G7 finance ministers earlier did not rule out adopting another part of the British plan - to guarantee borrowing between banks - as they issued a five-point communique in Washington.
They also kept open the possibility of further cuts in interest rates and taxes.
But BBC economics correspondent Andrew Walker, in Washington, says there is some disappointment that the G7 plan lacks detail.
Meanwhile, French President Nicolas Sarkozy and German Chancellor Angela Merkel said there would be no common financial rescue fund for Europe, like the US bail-out of Wall Street.
The two spoke on Saturday in eastern France where they were commemorating the 50th anniversary of Franco-German reconciliation after World War II.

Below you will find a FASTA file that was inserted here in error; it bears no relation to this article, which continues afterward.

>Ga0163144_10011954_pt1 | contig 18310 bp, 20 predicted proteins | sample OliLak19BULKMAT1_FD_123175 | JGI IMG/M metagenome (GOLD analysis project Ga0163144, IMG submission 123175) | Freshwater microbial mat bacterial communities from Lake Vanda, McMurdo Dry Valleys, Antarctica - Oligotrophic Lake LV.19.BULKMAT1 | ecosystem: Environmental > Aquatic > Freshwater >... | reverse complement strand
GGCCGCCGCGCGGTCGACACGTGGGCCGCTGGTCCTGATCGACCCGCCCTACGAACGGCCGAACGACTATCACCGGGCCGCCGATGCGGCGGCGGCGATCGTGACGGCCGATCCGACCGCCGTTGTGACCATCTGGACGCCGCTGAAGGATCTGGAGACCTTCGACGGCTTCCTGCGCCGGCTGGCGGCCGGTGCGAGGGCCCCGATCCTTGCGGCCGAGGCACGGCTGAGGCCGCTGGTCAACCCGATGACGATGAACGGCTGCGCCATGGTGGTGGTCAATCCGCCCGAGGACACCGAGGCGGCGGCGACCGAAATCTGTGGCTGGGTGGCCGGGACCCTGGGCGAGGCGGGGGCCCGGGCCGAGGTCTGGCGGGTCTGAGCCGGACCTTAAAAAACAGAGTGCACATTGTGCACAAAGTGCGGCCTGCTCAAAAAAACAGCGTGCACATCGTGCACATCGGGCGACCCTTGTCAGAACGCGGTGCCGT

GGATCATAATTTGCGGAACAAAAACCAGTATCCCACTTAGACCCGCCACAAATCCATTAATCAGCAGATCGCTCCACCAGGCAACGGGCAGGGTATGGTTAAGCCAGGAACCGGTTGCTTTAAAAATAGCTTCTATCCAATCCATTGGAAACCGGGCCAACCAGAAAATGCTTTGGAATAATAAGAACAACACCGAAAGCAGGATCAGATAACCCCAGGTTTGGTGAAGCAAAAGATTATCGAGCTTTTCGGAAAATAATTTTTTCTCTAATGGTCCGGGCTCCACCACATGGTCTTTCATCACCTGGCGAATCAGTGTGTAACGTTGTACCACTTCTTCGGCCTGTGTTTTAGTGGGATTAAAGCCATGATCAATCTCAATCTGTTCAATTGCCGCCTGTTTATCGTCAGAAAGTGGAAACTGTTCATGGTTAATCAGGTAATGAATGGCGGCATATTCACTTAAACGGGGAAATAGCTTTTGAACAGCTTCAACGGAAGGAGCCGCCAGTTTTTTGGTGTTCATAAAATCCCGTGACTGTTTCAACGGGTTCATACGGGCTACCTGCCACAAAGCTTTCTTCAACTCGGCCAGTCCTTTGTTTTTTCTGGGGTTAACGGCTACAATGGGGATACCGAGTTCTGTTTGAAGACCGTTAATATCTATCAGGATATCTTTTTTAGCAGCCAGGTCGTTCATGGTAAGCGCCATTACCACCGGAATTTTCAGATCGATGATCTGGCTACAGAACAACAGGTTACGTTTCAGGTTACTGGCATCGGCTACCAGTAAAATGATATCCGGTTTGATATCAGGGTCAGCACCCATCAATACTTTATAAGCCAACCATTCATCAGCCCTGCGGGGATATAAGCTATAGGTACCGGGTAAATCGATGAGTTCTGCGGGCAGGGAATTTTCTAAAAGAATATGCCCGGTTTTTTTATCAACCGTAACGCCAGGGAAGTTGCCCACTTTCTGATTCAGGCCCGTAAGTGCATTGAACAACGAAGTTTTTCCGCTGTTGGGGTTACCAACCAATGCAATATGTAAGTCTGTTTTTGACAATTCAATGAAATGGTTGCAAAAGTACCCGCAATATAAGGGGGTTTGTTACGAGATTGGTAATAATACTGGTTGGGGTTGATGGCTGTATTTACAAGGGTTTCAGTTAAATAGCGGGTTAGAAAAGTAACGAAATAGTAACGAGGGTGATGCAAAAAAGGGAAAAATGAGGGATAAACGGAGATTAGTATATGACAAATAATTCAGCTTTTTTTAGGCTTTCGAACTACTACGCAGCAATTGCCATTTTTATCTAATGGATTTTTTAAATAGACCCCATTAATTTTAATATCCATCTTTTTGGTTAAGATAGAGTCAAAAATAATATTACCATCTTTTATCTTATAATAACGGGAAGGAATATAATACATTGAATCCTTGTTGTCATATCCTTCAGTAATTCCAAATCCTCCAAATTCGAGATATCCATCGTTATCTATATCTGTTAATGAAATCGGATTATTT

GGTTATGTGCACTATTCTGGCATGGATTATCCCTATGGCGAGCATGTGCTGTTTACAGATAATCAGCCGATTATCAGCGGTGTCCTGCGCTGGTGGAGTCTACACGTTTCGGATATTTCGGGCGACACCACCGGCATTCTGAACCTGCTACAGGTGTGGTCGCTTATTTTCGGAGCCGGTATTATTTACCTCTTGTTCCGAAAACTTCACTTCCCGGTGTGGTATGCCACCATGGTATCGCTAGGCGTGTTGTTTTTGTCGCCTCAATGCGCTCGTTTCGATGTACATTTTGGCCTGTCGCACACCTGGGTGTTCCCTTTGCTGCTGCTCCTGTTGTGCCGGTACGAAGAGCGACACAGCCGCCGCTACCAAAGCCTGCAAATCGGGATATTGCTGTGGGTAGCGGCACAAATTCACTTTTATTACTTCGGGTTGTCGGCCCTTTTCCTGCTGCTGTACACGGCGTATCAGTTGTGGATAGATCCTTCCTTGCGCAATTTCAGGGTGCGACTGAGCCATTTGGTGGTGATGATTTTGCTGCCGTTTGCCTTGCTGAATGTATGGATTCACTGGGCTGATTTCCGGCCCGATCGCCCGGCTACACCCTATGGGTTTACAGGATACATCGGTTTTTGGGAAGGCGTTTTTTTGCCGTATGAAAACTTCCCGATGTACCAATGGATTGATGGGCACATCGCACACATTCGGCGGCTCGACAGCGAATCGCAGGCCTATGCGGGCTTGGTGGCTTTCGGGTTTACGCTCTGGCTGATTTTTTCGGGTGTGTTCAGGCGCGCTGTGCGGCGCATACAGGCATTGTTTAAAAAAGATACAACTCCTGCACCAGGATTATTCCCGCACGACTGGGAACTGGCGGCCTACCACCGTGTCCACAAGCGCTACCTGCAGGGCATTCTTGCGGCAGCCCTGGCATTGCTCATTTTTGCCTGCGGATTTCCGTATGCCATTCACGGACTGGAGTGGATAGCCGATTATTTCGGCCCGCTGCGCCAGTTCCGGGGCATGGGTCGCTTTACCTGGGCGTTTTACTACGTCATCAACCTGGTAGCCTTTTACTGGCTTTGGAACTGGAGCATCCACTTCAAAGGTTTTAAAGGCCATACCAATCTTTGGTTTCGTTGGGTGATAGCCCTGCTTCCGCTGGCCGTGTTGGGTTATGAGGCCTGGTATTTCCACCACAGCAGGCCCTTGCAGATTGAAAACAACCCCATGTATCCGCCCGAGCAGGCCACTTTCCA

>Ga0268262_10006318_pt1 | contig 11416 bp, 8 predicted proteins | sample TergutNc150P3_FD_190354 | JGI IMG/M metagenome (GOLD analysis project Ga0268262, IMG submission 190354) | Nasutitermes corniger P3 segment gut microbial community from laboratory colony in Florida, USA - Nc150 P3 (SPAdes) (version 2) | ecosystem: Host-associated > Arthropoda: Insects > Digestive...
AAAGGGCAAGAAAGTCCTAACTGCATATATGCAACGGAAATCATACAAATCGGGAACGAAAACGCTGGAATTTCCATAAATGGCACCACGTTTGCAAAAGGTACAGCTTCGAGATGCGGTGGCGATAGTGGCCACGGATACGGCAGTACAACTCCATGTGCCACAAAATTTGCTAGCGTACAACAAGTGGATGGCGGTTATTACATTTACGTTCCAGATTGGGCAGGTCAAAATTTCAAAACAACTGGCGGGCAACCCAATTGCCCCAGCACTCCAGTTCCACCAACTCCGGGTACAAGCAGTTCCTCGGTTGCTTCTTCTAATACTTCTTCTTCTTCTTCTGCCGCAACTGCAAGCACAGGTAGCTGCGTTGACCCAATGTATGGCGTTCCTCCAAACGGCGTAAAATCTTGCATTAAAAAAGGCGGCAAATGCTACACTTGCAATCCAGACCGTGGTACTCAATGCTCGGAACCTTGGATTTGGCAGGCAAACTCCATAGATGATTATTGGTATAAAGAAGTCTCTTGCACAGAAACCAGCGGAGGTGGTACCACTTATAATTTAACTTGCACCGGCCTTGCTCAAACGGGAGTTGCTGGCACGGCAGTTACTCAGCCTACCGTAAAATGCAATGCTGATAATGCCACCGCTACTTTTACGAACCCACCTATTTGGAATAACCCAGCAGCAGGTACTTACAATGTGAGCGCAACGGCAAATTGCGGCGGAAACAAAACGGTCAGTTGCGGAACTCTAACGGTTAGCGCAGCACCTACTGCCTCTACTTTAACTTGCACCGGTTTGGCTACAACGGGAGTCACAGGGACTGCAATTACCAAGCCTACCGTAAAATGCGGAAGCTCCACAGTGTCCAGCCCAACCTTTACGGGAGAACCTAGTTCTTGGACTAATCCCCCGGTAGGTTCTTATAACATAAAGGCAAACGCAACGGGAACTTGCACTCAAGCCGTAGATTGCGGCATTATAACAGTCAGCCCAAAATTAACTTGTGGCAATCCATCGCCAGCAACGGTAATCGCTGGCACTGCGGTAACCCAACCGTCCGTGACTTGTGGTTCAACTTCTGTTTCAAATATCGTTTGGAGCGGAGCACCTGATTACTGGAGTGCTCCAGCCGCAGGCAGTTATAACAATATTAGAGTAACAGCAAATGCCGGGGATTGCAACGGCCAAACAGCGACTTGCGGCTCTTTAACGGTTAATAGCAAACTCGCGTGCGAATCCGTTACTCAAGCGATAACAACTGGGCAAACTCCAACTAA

Chancellor Merkel said "there is no question of a European fund", while Mr Sarkozy said such a move would pose "gigantic problems" in terms of co-ordination between European nations.
The German leader said governments must "redirect the markets so they serve the people, and not ruin them."
The two leaders said a common approach to the financial crisis would emerge from a Paris summit on Sunday of 15 eurozone leaders.
Gordon Brown, prime minister of the UK, will hold talks with Mr Sarkozy in the French capital before the meeting.
The heads of the EU's four biggest economies - Britain, France, Germany and Italy - held a first crisis summit last week but were split over the need for a common plan.
Analysts say another week of plunging stock markets has focused minds and the real test of this weekend's scramble by world leaders to shore up the international financial system will come once markets reopen again on Monday.
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